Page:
Cornell analyzes threat of terrorist attacks on U.S. shipments
Contact: Paul Redfern
Cell: (607) 227-1865
FOR RELEASE: July 16, 2009
ITHACA, N.Y. – Linda Nozick, Cornell professor of civil and environmental engineering and PhD student Yashoda Dadkar used high-performance computing systems at the Cornell Center for Advanced Computing to develop a model that simulates the threat of terrorist attacks on hazardous materials (hazmat) shipments.
This model has relevance to national security. Approximately 800,000 shipments of hazardous materials move daily through the U.S. transportation system and approximately one truck in five on U.S. highways is carrying some form of hazmat. While the safety record is excellent, public sensitivity to the risks associated with hazmat shipments is substantial.
The modeling tools that have been developed over the last 25 years for the identification of routes for hazmat shipments emphasize the tradeoffs between cost minimization to the shippers/carriers of the hazmat and controlling the "natural" consequences that would stem from an accident. Traditionally, the public sector plays a direct role in managing the level of risk through the regulation of the transportation network. Government agencies can determine which specific facilities to restrict or allow for each class of material and for which times of the day and/or week.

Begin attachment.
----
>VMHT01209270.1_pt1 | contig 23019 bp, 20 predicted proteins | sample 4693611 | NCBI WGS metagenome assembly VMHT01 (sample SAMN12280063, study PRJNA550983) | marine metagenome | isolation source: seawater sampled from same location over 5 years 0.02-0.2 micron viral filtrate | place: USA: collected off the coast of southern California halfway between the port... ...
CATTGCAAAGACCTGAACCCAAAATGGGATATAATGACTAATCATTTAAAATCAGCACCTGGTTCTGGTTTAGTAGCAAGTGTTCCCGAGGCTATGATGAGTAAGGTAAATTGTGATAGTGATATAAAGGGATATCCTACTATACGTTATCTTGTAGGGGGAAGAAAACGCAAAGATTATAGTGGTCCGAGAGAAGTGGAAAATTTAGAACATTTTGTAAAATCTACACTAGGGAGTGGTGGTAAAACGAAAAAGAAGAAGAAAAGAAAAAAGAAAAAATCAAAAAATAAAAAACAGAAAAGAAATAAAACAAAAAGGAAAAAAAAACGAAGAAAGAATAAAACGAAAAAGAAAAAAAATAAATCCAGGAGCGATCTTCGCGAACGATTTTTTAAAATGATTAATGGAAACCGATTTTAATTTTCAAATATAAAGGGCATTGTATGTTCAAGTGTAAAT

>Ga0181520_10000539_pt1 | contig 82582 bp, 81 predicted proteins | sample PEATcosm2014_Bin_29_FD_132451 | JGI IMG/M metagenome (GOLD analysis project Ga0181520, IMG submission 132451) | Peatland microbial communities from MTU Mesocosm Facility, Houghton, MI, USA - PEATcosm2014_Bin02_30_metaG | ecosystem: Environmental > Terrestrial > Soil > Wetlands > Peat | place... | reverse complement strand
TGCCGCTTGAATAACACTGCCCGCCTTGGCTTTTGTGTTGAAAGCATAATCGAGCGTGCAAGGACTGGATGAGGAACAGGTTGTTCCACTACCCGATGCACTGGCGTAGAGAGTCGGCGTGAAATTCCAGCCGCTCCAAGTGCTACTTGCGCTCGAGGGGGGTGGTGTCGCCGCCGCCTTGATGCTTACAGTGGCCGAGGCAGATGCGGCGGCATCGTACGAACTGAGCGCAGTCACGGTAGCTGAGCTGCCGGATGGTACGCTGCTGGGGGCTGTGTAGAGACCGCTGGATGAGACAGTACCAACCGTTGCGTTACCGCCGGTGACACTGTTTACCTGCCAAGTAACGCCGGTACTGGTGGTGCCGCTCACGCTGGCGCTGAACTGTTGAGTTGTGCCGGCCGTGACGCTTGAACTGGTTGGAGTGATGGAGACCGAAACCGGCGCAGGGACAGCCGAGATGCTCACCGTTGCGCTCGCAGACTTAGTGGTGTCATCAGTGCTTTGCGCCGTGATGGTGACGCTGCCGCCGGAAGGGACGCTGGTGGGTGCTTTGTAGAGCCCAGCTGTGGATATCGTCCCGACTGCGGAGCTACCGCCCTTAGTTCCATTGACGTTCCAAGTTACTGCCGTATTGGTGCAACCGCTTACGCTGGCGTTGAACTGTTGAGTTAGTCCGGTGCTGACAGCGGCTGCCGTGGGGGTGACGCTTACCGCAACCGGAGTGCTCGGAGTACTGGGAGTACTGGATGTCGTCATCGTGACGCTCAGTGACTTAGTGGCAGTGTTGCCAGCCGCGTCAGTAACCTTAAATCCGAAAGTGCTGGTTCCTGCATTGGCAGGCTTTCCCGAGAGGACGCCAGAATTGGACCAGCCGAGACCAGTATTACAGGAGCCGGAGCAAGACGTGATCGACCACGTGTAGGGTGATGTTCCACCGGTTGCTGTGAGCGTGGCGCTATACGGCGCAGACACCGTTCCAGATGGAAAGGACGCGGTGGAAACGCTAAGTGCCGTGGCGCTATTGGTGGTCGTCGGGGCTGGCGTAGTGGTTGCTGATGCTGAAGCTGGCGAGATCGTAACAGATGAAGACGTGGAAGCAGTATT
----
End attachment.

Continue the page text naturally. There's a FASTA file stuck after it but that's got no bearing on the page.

Nozick and Dadkar's game-theoretic model simulates the interactions between government agencies, shippers/carriers, and terrorists. Each of the relevant actors makes choices over time and has only partial control over the results of their choices. Incorporating the goals and activities of the terrorists into the routing models for the shippers/carriers is essential in order to provide guidance to federal, state and local governments.
This research was sponsored by the National Infrastructure Simulation and Analysis Center (NISAC) at Sandia National Laboratories which provides analytic support and modeling capabilities to the US Department of Homeland Security.
The Cornell Center for Advanced Computing receives support from the Cornell University, the National Science Foundation, and other leading public agencies, foundations, and corporations.